DAY THREE. THE ‘ALLO ‘ALLO CAFE’

I lay on the smooth earth beside the path and listened to the birds.

A gentle breeze rippled the grasses and near my ear a grasshopper chirped . A bee buzzed in the vines and I could smell the sweetness of the grapes.

Somewhere closeby there was the sound of rushing water.

Now and then voices would approach and a few other cyclists mostly in full regalia would zip by, calling out out a cheery ‘bon voyage’ before disappearing in a cloud of dust then all would be calm again for a while.

The drone of far off tractors, busy with the grape harvest, was soothing.

I would have loved to throw a blanket over myself and sleep here for the night.

Instead I sat up and once again examined the red rash around my swollen ankle.

I should have taken it easier, not tried to cover such a distance in one day.

My effected leg would be prone to lymphoedema and cellulitis for ever . I needed to be gentler with it.

With still another 10 kms to go before I reached a town that would possibly have a bed and breakfast I was getting worried.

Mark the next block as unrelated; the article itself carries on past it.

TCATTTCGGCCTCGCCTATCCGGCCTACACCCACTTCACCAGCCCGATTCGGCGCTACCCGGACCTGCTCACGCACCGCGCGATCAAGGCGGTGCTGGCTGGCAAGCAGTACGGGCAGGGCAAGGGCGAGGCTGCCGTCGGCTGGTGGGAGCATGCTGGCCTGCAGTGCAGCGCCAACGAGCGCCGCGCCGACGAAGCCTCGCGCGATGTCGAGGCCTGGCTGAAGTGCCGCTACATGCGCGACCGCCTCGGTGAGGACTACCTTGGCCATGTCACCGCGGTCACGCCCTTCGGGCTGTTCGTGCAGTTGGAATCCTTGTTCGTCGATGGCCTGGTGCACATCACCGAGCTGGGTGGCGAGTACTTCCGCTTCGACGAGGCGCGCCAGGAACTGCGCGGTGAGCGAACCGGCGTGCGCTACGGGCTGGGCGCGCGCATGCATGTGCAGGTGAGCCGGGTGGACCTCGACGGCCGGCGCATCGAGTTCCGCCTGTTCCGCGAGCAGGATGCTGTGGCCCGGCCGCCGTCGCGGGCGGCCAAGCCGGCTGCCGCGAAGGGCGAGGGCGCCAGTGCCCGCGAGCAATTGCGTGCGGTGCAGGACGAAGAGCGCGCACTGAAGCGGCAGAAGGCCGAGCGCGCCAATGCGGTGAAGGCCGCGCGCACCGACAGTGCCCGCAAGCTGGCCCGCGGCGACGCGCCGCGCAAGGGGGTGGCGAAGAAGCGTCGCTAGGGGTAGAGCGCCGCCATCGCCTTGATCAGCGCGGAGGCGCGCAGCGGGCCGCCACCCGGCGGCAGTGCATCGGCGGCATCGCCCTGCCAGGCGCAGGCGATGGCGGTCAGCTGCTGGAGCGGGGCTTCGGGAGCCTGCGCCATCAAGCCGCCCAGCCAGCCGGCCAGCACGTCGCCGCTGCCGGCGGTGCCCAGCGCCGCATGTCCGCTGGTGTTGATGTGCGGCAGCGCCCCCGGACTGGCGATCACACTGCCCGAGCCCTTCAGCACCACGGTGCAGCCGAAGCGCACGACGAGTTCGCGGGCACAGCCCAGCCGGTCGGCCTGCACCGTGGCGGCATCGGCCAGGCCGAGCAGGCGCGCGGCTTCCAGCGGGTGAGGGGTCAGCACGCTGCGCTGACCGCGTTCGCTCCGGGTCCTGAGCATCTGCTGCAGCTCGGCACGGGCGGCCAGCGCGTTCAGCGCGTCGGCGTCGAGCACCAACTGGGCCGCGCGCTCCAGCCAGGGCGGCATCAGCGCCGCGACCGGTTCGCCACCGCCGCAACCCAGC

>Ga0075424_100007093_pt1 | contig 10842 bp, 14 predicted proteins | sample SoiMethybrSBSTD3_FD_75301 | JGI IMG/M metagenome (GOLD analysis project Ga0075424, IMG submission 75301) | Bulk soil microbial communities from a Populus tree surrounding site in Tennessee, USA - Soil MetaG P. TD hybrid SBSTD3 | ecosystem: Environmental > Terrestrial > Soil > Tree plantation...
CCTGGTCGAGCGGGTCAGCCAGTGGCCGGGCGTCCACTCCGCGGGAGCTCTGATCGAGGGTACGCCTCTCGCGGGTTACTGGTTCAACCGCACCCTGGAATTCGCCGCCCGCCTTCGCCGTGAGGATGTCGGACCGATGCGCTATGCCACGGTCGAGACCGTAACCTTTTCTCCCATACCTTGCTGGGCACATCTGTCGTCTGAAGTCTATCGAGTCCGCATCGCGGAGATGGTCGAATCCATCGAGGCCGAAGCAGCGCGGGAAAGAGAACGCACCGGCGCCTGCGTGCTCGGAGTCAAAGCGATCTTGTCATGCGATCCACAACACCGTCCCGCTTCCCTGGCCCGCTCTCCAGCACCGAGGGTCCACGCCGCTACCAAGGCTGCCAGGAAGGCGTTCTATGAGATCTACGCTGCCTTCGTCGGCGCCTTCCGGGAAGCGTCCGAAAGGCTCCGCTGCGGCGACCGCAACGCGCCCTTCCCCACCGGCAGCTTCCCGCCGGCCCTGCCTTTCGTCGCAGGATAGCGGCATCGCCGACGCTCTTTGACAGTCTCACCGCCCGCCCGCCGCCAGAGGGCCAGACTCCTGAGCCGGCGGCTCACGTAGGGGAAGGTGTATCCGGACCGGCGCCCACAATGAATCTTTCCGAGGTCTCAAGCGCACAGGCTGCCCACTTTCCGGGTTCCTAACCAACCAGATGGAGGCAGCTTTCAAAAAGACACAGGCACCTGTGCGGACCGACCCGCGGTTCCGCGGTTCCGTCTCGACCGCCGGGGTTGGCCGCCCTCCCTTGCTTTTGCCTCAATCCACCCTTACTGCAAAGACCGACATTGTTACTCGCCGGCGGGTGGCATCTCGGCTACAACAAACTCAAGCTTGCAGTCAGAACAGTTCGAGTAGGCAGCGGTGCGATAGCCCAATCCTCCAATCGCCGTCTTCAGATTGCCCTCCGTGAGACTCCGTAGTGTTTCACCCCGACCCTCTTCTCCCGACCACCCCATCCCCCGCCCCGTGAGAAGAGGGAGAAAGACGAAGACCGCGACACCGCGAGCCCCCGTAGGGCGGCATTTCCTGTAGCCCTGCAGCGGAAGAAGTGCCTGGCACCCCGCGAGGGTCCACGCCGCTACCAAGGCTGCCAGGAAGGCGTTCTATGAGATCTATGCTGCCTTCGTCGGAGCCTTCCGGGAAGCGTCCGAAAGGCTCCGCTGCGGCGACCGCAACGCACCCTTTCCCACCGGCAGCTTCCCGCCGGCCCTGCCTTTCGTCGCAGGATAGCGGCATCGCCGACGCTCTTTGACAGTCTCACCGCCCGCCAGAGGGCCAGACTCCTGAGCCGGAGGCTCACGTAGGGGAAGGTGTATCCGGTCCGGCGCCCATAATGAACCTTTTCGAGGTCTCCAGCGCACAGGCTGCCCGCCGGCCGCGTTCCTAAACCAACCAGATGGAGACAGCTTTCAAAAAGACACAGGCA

Sighing I gathered myself together and decided to walk for a while. Maybe that motion would help.

As I rounded the corner I spied a gap in the hedge and hammered into the ground was a wooden sign LE MOULIN and underneath CHAMBRES D’HOTES.

I couldn’t believe my good fortune. I pushed the yellow bicycle through the gap and wheeled it across a large lawn, past a vast plot of ripened pumpkins and over to an enormous stone mill building whose stream was gushing and turning the mill wheel.

I leant my bike against the wall and pulled the chain at the door. The jangling echoed through the building barely audible over the sound of rushing water.